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Hemangioendotheliomas, along with hemangiopericytomas and angiosarcomas, are tumors that arise from vascular structures. In the case of hemangioendotheliomas, the cell of origin is the endothelial cell, and they range from benign to frankly malignant lesions.
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They typically occur in young patients.
They occur especially in the soft tissues of the limbs and are often closely related to veins, from which they are thought to arise.
Less frequently they can arise in bone (osseous hemangioendothelioma), in which case they are most often seen in the calvaria, spine or lower limbs.
Radiologically they appear the same as angiosarcomas and hemangiopericytomas.
Nonspecific soft tissue mass. When involving bone, they are predominantly lytic, and may mimic hemangiomas with a coarse honeycomb appearance.
Dense, well-circumscribed areas of enhancement with early draining veins and shunting. Hemangiopericytomas are described as having a pedicle formed by the arteries supplying the tumor from which vessels branch to encircle the tumor.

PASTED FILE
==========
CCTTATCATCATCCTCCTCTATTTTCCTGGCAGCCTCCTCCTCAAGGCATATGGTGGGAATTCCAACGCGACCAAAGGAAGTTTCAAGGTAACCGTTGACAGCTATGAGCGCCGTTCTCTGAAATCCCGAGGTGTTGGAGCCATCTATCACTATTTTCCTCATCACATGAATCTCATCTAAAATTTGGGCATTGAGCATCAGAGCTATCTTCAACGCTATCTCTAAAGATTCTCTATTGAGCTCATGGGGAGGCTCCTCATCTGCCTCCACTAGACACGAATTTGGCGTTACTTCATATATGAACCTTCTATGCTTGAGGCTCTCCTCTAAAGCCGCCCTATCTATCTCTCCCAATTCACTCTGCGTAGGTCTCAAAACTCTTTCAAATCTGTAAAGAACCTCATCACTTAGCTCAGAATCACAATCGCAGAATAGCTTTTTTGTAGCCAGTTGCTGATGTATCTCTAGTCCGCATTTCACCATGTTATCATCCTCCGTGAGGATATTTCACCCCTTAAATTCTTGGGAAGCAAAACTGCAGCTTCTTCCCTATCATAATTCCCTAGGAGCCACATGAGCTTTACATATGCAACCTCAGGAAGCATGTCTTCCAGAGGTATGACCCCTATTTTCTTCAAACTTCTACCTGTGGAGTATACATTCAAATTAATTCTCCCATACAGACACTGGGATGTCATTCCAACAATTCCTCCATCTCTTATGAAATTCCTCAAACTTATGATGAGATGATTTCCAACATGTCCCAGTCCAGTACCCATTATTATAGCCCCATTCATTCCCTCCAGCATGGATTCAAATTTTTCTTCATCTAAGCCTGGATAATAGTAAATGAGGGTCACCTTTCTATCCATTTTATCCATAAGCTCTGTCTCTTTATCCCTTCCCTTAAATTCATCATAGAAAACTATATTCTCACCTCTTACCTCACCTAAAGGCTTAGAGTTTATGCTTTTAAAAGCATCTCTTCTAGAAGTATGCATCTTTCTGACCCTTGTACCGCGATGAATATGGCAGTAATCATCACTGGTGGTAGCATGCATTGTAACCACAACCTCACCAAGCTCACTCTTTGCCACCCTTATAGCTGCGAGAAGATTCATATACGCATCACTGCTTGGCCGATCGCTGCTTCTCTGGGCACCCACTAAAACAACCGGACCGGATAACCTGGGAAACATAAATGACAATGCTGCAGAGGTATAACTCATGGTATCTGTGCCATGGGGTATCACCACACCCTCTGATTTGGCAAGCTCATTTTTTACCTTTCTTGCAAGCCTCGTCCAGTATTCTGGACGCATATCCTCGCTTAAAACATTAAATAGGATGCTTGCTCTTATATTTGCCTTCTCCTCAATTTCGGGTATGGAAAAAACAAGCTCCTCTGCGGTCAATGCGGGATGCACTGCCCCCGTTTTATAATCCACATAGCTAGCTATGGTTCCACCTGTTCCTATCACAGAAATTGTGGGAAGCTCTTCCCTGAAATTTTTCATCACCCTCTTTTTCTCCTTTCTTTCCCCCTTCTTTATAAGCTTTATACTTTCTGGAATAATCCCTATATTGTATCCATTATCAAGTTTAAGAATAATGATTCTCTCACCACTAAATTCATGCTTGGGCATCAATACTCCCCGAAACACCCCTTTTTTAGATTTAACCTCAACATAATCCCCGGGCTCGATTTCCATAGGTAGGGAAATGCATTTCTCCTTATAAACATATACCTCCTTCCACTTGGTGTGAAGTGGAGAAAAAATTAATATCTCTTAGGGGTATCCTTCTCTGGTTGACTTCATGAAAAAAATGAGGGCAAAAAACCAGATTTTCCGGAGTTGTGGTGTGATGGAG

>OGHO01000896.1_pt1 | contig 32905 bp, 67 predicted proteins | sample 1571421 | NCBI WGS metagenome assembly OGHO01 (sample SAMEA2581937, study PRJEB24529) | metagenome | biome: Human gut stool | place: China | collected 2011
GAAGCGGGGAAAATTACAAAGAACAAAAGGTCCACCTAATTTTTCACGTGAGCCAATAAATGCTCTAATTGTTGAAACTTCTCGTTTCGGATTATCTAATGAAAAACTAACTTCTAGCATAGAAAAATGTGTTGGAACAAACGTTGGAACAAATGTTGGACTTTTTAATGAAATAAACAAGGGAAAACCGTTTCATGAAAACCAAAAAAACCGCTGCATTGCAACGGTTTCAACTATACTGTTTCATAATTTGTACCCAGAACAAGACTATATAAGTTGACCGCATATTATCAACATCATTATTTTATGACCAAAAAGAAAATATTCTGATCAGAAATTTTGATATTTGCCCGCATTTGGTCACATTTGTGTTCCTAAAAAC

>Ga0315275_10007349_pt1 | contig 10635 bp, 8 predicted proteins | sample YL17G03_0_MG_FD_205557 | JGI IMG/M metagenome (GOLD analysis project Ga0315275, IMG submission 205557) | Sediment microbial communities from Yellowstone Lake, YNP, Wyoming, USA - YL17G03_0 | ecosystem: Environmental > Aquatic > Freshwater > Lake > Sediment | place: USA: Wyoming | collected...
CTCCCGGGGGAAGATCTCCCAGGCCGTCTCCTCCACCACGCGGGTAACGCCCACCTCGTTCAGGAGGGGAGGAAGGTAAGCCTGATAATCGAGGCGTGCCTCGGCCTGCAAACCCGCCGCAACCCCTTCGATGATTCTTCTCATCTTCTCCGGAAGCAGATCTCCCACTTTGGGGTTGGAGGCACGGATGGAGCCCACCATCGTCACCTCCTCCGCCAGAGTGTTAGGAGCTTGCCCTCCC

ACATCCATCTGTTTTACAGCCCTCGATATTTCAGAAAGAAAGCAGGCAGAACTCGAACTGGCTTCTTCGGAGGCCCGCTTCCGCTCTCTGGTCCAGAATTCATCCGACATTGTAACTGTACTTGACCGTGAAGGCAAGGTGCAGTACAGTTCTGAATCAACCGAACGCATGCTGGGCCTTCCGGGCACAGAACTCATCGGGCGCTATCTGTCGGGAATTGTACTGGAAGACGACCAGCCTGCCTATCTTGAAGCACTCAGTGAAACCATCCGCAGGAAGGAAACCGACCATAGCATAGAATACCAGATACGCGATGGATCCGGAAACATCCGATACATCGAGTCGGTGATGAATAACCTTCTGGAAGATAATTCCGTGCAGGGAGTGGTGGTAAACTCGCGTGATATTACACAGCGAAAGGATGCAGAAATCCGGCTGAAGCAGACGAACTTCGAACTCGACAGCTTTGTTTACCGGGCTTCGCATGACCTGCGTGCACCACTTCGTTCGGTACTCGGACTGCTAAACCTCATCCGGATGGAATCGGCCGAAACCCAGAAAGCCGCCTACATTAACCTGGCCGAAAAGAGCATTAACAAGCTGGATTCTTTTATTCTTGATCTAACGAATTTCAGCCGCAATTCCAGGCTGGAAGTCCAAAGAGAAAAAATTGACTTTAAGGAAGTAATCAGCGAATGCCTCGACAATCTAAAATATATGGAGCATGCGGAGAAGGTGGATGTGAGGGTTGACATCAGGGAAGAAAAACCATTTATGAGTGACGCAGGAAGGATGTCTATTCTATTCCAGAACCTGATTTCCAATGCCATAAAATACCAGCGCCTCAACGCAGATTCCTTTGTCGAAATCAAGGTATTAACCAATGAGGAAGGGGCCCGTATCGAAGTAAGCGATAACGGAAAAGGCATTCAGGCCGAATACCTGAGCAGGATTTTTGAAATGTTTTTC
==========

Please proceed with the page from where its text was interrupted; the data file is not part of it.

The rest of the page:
Non specific soft tissue mass, with density similar to muscle but demonstrating bright contrast enhancement. CTA may demonstrate large feeding vessels.
Brightly enhancing soft tissue mass, often hyperintense on T2WI, with prominent flow voids, most marked in hemangiopericytomas.
- 1. Murphy M. et al "Musculoskeletal Angiomatous Lesions" RadioGraphics: July 1, 1995 -- Volume 15, Number 4